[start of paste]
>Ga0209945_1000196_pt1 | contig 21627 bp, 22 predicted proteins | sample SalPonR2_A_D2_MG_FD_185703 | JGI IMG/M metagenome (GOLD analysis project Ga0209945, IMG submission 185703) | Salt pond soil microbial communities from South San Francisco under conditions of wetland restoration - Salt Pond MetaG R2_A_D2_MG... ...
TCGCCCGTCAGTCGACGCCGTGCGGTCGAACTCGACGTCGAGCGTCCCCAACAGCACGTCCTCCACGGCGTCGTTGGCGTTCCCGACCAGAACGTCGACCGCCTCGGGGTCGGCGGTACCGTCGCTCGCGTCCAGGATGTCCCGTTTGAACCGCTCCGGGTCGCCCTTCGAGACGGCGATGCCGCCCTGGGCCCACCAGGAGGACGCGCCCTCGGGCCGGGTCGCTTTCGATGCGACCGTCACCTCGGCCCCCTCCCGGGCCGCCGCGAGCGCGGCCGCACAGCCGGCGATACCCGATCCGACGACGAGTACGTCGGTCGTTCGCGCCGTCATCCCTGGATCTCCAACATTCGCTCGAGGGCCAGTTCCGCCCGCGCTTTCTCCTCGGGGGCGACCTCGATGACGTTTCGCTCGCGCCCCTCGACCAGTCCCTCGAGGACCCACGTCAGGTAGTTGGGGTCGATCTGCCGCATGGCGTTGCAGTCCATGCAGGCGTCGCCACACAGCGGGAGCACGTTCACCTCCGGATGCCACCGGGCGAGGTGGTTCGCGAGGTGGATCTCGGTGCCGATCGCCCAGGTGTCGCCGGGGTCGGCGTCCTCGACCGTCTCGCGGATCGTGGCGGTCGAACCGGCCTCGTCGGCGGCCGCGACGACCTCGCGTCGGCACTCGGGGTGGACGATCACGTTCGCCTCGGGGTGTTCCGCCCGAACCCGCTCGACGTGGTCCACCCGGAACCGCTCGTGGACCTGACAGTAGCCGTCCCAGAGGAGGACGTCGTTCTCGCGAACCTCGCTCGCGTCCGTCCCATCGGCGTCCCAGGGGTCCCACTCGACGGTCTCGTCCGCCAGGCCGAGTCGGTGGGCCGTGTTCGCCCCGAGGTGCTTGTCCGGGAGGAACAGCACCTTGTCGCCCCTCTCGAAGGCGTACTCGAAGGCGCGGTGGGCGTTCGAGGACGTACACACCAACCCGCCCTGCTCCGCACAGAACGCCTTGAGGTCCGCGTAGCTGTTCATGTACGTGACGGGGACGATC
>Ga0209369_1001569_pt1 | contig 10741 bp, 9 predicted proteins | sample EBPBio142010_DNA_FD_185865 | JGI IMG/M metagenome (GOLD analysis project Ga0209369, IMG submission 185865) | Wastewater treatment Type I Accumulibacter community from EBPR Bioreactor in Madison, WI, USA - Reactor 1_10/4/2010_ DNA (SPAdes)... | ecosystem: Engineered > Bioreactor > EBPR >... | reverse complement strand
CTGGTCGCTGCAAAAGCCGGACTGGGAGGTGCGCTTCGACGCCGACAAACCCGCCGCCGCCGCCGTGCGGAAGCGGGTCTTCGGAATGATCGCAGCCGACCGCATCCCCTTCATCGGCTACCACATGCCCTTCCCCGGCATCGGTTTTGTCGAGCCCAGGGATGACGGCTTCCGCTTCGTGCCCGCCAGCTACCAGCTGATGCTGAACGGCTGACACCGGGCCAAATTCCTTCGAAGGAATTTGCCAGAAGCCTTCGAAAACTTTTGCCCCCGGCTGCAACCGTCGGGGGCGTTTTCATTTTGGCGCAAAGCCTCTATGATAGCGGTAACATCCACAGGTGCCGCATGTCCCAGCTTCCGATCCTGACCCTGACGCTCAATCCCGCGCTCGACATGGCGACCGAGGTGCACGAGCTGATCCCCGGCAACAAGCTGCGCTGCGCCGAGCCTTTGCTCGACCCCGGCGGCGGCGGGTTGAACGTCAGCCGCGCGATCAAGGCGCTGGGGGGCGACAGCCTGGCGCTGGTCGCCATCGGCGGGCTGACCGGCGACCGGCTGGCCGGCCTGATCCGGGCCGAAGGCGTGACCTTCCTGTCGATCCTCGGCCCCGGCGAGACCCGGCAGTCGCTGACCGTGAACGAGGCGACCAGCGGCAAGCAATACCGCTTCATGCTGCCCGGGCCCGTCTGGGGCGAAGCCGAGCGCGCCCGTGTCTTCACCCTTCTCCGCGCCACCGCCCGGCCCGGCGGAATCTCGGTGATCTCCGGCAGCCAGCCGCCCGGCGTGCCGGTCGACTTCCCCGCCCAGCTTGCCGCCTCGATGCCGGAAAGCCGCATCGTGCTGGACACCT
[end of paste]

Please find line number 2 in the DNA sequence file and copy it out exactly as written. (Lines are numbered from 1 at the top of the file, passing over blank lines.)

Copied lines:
TCGCCCGTCAGTCGACGCCGTGCGGTCGAACTCGACGTCGAGCGTCCCCAACAGCACGTCCTCCACGGCGTCGTTGGCGTTCCCGACCAGAACGTCGACCGCCTCGGGGTCGGCGGTACCGTCGCTCGCGTCCAGGATGTCCCGTTTGAACCGCTCCGGGTCGCCCTTCGAGACGGCGATGCCGCCCTGGGCCCACCAGGAGGACGCGCCCTCGGGCCGGGTCGCTTTCGATGCGACCGTCACCTCGGCCCCCTCCCGGGCCGCCGCGAGCGCGGCCGCACAGCCGGCGATACCCGATCCGACGACGAGTACGTCGGTCGTTCGCGCCGTCATCCCTGGATCTCCAACATTCGCTCGAGGGCCAGTTCCGCCCGCGCTTTCTCCTCGGGGGCGACCTCGATGACGTTTCGCTCGCGCCCCTCGACCAGTCCCTCGAGGACCCACGTCAGGTAGTTGGGGTCGATCTGCCGCATGGCGTTGCAGTCCATGCAGGCGTCGCCACACAGCGGGAGCACGTTCACCTCCGGATGCCACCGGGCGAGGTGGTTCGCGAGGTGGATCTCGGTGCCGATCGCCCAGGTGTCGCCGGGGTCGGCGTCCTCGACCGTCTCGCGGATCGTGGCGGTCGAACCGGCCTCGTCGGCGGCCGCGACGACCTCGCGTCGGCACTCGGGGTGGACGATCACGTTCGCCTCGGGGTGTTCCGCCCGAACCCGCTCGACGTGGTCCACCCGGAACCGCTCGTGGACCTGACAGTAGCCGTCCCAGAGGAGGACGTCGTTCTCGCGAACCTCGCTCGCGTCCGTCCCATCGGCGTCCCAGGGGTCCCACTCGACGGTCTCGTCCGCCAGGCCGAGTCGGTGGGCCGTGTTCGCCCCGAGGTGCTTGTCCGGGAGGAACAGCACCTTGTCGCCCCTCTCGAAGGCGTACTCGAAGGCGCGGTGGGCGTTCGAGGACGTACACACCAACCCGCCCTGCTCCGCACAGAACGCCTTGAGGTCCGCGTAGCTGTTCATGTACGTGACGGGGACGATC